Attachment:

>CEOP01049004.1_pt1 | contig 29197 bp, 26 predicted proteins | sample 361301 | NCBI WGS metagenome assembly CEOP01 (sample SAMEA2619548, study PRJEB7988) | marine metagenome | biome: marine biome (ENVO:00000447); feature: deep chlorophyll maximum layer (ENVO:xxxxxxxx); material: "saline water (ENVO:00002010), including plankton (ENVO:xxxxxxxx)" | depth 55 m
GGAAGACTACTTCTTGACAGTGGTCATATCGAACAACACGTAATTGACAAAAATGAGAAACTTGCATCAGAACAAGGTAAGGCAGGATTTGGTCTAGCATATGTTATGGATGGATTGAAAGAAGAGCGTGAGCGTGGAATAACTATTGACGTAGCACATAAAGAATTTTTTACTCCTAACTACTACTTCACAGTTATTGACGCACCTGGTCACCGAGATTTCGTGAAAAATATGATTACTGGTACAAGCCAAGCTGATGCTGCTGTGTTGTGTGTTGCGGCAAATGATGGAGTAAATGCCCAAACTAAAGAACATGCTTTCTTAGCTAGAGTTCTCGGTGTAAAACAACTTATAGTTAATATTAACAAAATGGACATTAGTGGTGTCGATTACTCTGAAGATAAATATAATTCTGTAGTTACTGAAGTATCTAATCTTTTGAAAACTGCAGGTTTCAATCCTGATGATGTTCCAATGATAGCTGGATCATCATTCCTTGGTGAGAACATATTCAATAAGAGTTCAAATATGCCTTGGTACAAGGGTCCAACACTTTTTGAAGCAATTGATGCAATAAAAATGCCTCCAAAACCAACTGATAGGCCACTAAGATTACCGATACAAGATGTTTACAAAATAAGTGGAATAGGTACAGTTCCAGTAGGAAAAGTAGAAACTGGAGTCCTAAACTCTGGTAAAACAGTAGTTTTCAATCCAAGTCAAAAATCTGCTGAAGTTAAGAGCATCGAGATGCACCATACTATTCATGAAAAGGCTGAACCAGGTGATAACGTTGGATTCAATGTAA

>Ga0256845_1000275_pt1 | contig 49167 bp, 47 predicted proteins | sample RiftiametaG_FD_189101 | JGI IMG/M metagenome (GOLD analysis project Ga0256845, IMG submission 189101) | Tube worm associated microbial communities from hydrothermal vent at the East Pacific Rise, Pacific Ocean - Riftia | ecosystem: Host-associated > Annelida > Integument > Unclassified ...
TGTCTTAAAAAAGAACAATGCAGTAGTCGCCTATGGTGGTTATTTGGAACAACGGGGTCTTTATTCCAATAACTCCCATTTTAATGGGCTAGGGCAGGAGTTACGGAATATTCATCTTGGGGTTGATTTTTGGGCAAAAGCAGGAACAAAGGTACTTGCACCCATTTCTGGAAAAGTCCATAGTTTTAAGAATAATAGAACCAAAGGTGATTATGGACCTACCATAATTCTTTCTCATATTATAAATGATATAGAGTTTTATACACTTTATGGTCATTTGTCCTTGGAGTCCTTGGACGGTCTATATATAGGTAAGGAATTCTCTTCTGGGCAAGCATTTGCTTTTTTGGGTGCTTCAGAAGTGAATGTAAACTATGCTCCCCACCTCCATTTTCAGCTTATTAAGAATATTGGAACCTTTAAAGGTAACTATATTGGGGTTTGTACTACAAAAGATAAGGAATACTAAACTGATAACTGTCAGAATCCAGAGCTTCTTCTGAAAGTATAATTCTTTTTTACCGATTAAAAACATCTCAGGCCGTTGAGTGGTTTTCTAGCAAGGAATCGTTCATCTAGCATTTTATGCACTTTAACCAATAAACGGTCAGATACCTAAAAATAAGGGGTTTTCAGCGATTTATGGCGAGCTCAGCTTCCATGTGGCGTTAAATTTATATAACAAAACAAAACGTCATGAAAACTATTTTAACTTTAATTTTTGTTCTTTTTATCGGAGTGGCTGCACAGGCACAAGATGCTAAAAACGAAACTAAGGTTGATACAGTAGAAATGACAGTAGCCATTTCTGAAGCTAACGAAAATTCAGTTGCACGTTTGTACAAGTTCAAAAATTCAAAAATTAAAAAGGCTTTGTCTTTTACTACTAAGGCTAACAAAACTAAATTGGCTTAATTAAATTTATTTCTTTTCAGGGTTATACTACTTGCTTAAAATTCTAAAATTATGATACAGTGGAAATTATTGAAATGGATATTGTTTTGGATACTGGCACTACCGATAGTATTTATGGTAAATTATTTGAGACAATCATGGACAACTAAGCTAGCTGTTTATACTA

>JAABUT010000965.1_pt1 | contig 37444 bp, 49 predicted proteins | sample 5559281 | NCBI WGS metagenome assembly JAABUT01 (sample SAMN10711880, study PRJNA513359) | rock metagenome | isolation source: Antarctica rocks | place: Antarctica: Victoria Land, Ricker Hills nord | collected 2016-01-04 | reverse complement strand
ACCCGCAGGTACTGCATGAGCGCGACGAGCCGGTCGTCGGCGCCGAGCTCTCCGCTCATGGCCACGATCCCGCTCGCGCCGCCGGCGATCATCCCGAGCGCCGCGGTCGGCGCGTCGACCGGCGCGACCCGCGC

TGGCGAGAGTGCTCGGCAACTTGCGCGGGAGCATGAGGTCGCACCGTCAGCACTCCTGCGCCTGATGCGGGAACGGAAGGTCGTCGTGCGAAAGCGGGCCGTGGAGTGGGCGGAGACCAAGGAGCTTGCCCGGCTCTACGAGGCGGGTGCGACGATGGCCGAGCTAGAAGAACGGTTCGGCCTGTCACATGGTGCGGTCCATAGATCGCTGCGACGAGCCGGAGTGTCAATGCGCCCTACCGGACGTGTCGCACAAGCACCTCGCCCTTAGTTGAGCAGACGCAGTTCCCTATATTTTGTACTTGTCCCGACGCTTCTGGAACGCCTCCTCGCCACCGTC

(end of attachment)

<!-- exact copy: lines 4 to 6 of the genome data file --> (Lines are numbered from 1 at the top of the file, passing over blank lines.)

TGTCTTAAAAAAGAACAATGCAGTAGTCGCCTATGGTGGTTATTTGGAACAACGGGGTCTTTATTCCAATAACTCCCATTTTAATGGGCTAGGGCAGGAGTTACGGAATATTCATCTTGGGGTTGATTTTTGGGCAAAAGCAGGAACAAAGGTACTTGCACCCATTTCTGGAAAAGTCCATAGTTTTAAGAATAATAGAACCAAAGGTGATTATGGACCTACCATAATTCTTTCTCATATTATAAATGATATAGAGTTTTATACACTTTATGGTCATTTGTCCTTGGAGTCCTTGGACGGTCTATATATAGGTAAGGAATTCTCTTCTGGGCAAGCATTTGCTTTTTTGGGTGCTTCAGAAGTGAATGTAAACTATGCTCCCCACCTCCATTTTCAGCTTATTAAGAATATTGGAACCTTTAAAGGTAACTATATTGGGGTTTGTACTACAAAAGATAAGGAATACTAAACTGATAACTGTCAGAATCCAGAGCTTCTTCTGAAAGTATAATTCTTTTTTACCGATTAAAAACATCTCAGGCCGTTGAGTGGTTTTCTAGCAAGGAATCGTTCATCTAGCATTTTATGCACTTTAACCAATAAACGGTCAGATACCTAAAAATAAGGGGTTTTCAGCGATTTATGGCGAGCTCAGCTTCCATGTGGCGTTAAATTTATATAACAAAACAAAACGTCATGAAAACTATTTTAACTTTAATTTTTGTTCTTTTTATCGGAGTGGCTGCACAGGCACAAGATGCTAAAAACGAAACTAAGGTTGATACAGTAGAAATGACAGTAGCCATTTCTGAAGCTAACGAAAATTCAGTTGCACGTTTGTACAAGTTCAAAAATTCAAAAATTAAAAAGGCTTTGTCTTTTACTACTAAGGCTAACAAAACTAAATTGGCTTAATTAAATTTATTTCTTTTCAGGGTTATACTACTTGCTTAAAATTCTAAAATTATGATACAGTGGAAATTATTGAAATGGATATTGTTTTGGATACTGGCACTACCGATAGTATTTATGGTAAATTATTTGAGACAATCATGGACAACTAAGCTAGCTGTTTATACTA

>JAABUT010000965.1_pt1 | contig 37444 bp, 49 predicted proteins | sample 5559281 | NCBI WGS metagenome assembly JAABUT01 (sample SAMN10711880, study PRJNA513359) | rock metagenome | isolation source: Antarctica rocks | place: Antarctica: Victoria Land, Ricker Hills nord | collected 2016-01-04 | reverse complement strand
ACCCGCAGGTACTGCATGAGCGCGACGAGCCGGTCGTCGGCGCCGAGCTCTCCGCTCATGGCCACGATCCCGCTCGCGCCGCCGGCGATCATCCCGAGCGCCGCGGTCGGCGCGTCGACCGGCGCGACCCGCGC